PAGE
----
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My question is about visualizing projective space, in particular the real projective plane $\mathbb{P}^2(\mathbb{R})$. I know there are different ways to define this space, but in each we can say that "two parallel lines intersect." If you type projective space into Wikipedia, or look it up in a textbook, a lot of the time you will see an image of two train tracks. The tracks are parallel, but as they go off into the distance (towards infinity) they appear to be approaching one another.

I believe I understand why we can say that two lines which are parallel in $\mathbb{R}^3$ intersect in $\mathbb{P}^2(\mathbb{R})$ (at least with the equivalence class construnction) but I do not see how this is related to that visual image of the two tracks appearing to approach a common point.

Maybe it is naive, but my question is: why do parallel lines, when looked at as in the image of the train tracks, appear to approach a common point? What is the mathematical reason for this?

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Suppose that your eye is at the origin, and the "canvas" on which you draw is in front of your eye, and is the $z = 1$ plane. Then the point $(2, 3, 5)$ in space will project, in your "drawing" or "seeing" of the world, to the point $(2/5, 3/5, 1)$ in the $z = 1$ plane. In general, any point $(x, y, z)$ will project to $(x/z, y/z, 1)$.

Now consider two parallel lines; the first one consisting of all points of the form $(1, t, 4)$ and the second consisting of points $(3, t, 2)$. The projections of these to the drawing plane will consist of points of the form $(1/4, t/4, 1)$ and $(3/2, t/2, 1)$, respectively, i.e., they'll still be parallel.

Now look at the lines $(-1, 0, t)$ and $(1, 0, t)$. These project to $(-1/t, 0, 1)$ and $(1/t, 0, 1)$, which "meet" at the point $(0, 0, 1)$ when $t$ goes to $\infty$.

Does that help at all?

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  • $\begingroup$ Yes, thank you! I'm sorry if this is a stupid question, but how do you know that the point $(2,3,5)$ will project to $(\frac{2}{5},\frac{3}{5},1)$ in your field of vision? I do understand why the lines parallel to the $z$-axis appear to be approaching the same point on $z=1$. It's sort of the same logic as in understanding why objects further away look smaller. $\endgroup$ – JonHerman Aug 27 '14 at 16:20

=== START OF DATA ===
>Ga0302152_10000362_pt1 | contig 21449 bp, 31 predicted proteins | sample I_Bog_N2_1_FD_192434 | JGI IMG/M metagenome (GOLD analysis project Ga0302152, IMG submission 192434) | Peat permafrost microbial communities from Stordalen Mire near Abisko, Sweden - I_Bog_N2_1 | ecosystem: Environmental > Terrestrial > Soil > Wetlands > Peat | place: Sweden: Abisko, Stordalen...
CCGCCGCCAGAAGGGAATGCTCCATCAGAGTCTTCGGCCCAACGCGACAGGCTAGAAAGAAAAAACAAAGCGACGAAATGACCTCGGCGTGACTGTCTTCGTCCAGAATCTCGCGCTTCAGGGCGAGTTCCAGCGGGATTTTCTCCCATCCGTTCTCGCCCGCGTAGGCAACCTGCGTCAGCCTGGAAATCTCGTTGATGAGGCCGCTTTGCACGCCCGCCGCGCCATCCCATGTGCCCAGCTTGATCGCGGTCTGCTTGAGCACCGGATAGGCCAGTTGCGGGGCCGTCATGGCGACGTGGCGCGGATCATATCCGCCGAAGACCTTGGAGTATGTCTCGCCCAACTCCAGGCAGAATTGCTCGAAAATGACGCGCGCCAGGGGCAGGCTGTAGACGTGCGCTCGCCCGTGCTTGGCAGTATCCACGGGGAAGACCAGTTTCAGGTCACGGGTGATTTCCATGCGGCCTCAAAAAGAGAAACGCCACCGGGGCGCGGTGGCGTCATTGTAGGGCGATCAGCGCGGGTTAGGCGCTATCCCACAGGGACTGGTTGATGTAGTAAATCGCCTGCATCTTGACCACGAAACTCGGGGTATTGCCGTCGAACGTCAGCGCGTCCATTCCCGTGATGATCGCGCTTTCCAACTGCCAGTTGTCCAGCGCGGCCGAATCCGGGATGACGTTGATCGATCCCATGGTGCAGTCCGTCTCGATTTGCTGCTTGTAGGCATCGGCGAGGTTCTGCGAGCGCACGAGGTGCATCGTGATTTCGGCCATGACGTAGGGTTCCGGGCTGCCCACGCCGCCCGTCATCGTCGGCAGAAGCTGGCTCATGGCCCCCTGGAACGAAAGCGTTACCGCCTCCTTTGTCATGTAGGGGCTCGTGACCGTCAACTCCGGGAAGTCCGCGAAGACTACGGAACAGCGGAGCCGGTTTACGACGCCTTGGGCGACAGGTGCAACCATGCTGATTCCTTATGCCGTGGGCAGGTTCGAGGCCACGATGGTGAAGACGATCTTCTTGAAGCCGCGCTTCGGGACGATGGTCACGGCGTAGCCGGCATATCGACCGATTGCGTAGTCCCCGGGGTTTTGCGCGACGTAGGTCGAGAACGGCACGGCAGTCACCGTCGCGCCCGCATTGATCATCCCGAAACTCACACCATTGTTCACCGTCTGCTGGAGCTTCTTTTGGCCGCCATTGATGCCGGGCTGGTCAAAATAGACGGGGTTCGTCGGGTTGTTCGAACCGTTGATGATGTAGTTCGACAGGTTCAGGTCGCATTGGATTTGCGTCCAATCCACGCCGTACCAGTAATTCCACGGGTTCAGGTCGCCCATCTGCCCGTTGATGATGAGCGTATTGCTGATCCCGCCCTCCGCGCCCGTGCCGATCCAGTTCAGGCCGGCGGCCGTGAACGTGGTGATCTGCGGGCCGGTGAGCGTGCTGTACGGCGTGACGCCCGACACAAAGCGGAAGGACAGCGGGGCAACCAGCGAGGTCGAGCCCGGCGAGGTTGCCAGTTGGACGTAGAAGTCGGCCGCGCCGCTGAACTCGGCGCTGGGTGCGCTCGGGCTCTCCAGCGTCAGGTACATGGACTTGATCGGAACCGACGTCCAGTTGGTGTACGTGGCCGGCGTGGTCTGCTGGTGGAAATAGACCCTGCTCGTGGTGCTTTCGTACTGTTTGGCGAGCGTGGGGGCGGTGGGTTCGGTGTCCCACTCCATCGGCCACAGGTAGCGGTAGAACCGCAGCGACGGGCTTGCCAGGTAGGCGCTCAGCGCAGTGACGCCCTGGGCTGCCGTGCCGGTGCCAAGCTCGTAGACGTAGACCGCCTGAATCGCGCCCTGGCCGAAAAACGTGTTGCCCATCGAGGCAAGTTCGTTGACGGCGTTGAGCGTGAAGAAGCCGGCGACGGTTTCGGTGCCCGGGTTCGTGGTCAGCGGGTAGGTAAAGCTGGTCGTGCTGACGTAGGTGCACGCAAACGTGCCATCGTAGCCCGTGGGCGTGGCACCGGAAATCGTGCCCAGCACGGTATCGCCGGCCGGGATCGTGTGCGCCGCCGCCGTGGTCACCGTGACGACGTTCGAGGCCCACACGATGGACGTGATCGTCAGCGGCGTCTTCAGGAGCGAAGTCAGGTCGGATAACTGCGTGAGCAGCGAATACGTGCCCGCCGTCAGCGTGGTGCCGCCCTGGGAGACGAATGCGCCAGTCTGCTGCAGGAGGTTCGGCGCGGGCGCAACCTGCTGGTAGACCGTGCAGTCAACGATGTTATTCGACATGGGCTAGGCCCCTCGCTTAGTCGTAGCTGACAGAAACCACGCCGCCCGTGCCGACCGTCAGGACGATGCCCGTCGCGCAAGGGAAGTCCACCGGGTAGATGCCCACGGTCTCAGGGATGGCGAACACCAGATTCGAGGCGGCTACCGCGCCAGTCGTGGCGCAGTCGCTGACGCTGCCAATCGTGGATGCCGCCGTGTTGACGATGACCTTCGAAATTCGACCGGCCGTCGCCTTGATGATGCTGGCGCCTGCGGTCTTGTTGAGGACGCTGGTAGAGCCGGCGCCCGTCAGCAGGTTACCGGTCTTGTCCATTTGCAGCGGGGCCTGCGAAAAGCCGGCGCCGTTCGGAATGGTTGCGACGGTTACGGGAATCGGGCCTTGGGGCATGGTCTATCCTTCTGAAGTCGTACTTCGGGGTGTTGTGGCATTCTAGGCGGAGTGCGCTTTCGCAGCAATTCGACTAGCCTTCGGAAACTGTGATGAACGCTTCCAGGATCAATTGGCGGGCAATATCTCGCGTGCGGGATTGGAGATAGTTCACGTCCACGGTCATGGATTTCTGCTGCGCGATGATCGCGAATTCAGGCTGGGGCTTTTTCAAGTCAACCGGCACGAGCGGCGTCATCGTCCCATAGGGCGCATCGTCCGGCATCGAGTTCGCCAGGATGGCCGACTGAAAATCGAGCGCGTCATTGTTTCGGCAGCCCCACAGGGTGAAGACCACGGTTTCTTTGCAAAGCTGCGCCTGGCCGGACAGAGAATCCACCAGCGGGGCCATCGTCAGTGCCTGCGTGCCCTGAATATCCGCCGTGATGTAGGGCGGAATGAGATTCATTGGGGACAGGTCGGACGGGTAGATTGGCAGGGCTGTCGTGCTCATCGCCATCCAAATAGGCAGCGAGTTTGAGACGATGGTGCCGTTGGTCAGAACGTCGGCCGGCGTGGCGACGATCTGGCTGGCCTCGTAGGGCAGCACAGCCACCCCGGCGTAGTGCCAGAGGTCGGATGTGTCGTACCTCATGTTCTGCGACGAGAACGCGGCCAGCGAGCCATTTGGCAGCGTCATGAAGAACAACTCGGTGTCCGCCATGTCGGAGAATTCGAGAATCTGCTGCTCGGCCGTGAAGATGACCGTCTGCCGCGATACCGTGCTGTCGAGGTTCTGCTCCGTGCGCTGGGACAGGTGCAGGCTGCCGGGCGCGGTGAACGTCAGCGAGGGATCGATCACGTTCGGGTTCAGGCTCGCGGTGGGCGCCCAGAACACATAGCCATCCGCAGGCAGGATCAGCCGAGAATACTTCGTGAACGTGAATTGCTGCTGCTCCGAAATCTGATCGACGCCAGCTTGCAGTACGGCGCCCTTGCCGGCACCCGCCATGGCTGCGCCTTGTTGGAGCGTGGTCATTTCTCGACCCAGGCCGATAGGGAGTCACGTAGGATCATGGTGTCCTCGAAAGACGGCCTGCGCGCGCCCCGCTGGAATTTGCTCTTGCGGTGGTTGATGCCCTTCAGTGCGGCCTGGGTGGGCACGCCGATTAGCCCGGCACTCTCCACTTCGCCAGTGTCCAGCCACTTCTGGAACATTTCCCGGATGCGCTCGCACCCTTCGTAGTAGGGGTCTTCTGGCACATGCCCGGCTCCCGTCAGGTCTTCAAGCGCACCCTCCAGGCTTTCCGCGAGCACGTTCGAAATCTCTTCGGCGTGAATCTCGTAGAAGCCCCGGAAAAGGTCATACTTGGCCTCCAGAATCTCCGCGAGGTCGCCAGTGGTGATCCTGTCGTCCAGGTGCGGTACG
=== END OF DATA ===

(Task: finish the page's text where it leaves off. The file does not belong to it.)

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    $\begingroup$ Well...two things in space project to the same point $P$ on the "image" if they lie on the same line through the center of projection (your eye, at the origin) $C$. That line is exactly $CP$. Suppose that $P$ has coordinates $P = (x, y, 1)$. Then the line from $(0,0,0)$ through $P$ consists of all points of the form $C + t(P-C)$, which turns out to be the form $(tx, ty, t)$. Because of this, $(2, 3, 5)$, lies on the line through $C = (0,0,0)$ and $(2/5, 3/5, 1)$. (Take $t = 5$ to see this.) $\endgroup$ – John Hughes Aug 27 '14 at 16:55
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The mathematical reason for this is like this: suppose you look at an infinitely large plane from a point 1 meter above that plane and you have two infinitely long parallel lines drawn on it. Further, suppose the distance between lines is also 1 meter. Then, when you look at these lines right under your point of view the light has to travel 1 meter from each of the lines to your eyes. Then if you start looking at the lines far off, the light has to travel for example 1 km from each line to your eyes. Therefore, in the first case you have an almost equiangular triangle with sides of 1 meter, in the second case you have an isosceles triangle with sides of 1 km and base of 1 meter. In this case points at the base seem to be almost the same, so we perceive the lines to "start intersecting" when we follow them to "infinity". If that is confusing I would try to draw some pictures. Hope that helps

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